The US stands more than a year into a grave economic crisis, with a projected budget deficit of 13% of gross domestic product. The unfunded liabilities of US federal programmes have crossed the $100 trillion mark. Such a debt all but guarantees higher interest rates, massive tax increases and partial default on government promises.
But as bad as the fiscal picture is, panic-driven monetary policies portend even more dire consequences. We can expect rapidly rising prices and much, much higher interest rates over the next four or five years, and a concomitant deleterious impact on output and employment not unlike the late 1970s.
About eight months ago, starting early September, Ben Bernanke’s Federal Reserve did an abrupt about-face and radically increased the monetary base—comprising currency in circulation, member bank reserves held at the Fed and vault cash—by a little less than $1 trillion. The Fed controls the monetary base 100%, and does so by purchasing and selling assets in the open market. By such a radical move, the Fed signalled a 180-degree shift in its focus from an anti-inflation position to an anti-deflation position.
The percentage increase in the US monetary base is the largest in the past 50 years by a factor of 10. It is so far outside the realm of the US’ prior experiential base that historical comparisons are rendered difficult, if not meaningless. The currency in circulation component of the monetary base—which prior to the expansion had comprised 95% of the monetary base—has risen by a little less than 10%, while bank reserves have increased almost 20-fold. Now, the currency in circulation component of the monetary base is a smidgen less than 50% of the monetary base.
Banks are required to hold a certain fraction of their liabilities—demand deposits and other checkable deposits—in reserves held at the Fed or in vault cash. Prior to the huge increase in bank reserves, banks had been constrained from expanding loans by their reserve positions. They weren’t able to inject liquidity into the economy. But since last September, all of that has changed. Banks now have huge amounts of excess reserves, enabling them to make lots of net new loans.
What’s important for the overall economy is how fast these loans are made and how rapidly the quantity of money increases. For our purposes, money is the sum total of all currency in circulation, bank demand deposits, other checkable deposits, and travellers cheques (called M1). When reserve constraints on banks are removed, it does take the banks time to make new loans. But given sufficient time, they will make enough new loans until they are once again reserve constrained. The expansion of money, given an increase in the monetary base, is inevitable, and will ultimately result in higher inflation and interest rates. In shorter time frames, the expansion of money can also result in higher stock prices, a weaker currency and increases in commodity prices such as oil and gold.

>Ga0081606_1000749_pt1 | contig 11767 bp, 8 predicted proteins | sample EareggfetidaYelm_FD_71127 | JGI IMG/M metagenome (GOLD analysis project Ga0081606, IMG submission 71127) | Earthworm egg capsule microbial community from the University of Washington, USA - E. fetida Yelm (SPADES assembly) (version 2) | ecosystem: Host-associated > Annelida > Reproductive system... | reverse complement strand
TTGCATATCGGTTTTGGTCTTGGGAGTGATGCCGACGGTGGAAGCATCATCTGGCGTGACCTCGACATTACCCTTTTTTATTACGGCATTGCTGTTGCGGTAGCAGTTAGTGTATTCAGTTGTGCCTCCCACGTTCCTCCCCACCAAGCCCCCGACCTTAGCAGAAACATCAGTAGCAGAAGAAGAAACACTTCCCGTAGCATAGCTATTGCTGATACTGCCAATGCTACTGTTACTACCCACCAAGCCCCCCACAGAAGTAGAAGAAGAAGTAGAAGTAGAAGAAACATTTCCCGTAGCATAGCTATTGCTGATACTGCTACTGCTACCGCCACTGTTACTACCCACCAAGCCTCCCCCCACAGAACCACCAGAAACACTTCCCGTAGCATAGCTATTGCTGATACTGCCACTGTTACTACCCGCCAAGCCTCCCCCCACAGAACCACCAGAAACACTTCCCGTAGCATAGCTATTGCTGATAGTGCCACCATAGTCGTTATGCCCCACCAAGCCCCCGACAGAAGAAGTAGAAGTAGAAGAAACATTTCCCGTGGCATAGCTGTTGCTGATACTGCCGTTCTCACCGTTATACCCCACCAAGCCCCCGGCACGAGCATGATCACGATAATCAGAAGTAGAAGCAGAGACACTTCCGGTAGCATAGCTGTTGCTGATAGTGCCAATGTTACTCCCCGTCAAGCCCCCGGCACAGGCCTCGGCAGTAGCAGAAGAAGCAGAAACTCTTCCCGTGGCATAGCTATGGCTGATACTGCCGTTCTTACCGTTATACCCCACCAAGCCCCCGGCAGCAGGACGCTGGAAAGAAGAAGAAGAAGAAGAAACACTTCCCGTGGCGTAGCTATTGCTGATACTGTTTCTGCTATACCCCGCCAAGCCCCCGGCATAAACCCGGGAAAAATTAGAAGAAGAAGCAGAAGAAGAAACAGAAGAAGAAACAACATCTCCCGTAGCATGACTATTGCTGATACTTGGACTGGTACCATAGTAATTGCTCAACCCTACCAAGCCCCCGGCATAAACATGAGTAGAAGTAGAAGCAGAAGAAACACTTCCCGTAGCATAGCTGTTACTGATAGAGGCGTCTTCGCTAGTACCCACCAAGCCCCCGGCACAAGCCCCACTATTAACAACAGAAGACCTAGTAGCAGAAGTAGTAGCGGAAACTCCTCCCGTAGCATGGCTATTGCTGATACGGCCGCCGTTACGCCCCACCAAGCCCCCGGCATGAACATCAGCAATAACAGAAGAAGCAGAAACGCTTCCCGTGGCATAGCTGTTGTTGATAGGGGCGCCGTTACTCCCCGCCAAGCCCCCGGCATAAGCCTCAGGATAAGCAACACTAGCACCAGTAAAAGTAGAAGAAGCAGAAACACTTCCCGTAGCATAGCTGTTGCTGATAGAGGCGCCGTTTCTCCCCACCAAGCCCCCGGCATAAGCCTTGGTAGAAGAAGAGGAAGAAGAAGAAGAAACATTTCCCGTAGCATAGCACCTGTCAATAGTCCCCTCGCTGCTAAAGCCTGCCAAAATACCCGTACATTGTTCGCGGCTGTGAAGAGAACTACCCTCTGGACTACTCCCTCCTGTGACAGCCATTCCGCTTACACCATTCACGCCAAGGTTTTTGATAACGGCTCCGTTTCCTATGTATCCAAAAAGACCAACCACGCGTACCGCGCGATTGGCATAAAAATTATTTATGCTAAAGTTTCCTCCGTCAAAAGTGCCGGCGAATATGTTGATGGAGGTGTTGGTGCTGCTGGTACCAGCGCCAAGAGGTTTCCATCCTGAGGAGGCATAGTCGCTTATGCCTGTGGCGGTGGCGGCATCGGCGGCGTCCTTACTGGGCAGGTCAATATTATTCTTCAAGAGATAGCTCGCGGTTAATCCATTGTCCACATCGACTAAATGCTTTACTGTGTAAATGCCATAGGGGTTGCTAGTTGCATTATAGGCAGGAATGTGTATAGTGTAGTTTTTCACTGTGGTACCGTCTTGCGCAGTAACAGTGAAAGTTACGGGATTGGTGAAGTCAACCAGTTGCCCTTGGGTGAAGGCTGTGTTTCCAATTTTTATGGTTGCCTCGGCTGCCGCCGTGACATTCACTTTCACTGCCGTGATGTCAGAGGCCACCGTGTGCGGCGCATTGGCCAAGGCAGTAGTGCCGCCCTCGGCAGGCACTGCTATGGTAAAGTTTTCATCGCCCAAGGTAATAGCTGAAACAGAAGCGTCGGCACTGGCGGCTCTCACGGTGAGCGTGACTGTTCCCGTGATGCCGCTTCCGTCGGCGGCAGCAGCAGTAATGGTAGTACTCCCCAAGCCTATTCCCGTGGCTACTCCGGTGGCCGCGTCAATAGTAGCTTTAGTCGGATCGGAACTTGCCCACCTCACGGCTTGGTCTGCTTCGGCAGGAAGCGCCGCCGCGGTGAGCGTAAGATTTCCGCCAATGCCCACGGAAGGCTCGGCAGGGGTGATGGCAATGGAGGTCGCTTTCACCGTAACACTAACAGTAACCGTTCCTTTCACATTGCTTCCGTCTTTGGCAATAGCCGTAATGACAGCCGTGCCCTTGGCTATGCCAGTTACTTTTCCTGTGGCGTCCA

At present, banks are doing just what we would expect them to do. They are making new loans and increasing overall bank liabilities (that is, money). The 12-month growth rate of M1 is now in the 15% range, and close to its highest level in the past half-century.
With an increase in trust in the overall banking system, the panic demand for money has begun to, and should continue to, recede. The dramatic drop in output and employment in the US economy will also reduce the demand for money. Reduced demand for money combined with rapid growth in money is a sure-fire recipe for inflation and higher interest rates. The higher interest rates themselves will also further reduce the demand for money, thereby exacerbating inflationary pressures. It’s a catch-22.
It’s difficult to estimate the magnitude of the inflationary and interest rate consequences of the Fed’s actions because, frankly, the US hasn’t ever seen anything like this. To date, what’s happened is potentially far more inflationary than were the monetary policies of the 1970s, when the prime interest rate peaked at 21.5% and inflation peaked in the low double digits.
Now, the Fed can, and I believe should, do what it must to mitigate the inevitable consequences of its unwarranted increase in the monetary base. It should contract the monetary base back to where it otherwise would have been, plus a slight increase geared towards economic expansion. Absent this major contraction in the monetary base, the Fed should increase reserve requirements on member banks to absorb the excess reserves.
Alas, I doubt very much that the Fed will do what is necessary to guard against future inflation and higher interest rates. If the Fed were to reduce the monetary base by $1 trillion, it would need to sell a net $1 trillion in bonds. This would put the Fed in direct competition with the US treasury’s planned issuance of about $2 trillion worth of bonds over the coming 12 months. Failed auctions would become the norm and bond prices would tumble, reflecting a massive oversupply of government bonds.
In addition, a rapid contraction of the monetary base, as I propose, would cause a contraction in bank lending, or at best limit expansion. This is exactly what happened in 2000-01, when the Fed contracted the monetary base the last time. The economy quickly dipped into recession. While the short-term pain of a deepened recession is quite sharp, the long-term consequences of double-digit inflation are devastating. For Fed chairman Bernanke, it’s a Hobson’s choice. For me, the issue is how to protect assets for my grandchildren.
THE WALL STREET JOURNAL
Edited excerpts. Arthur B. Laffer is chairman of Laffer Associates, and co-author of The End of Prosperity (Threshold, 2008) . Comment at firstname.lastname@example.org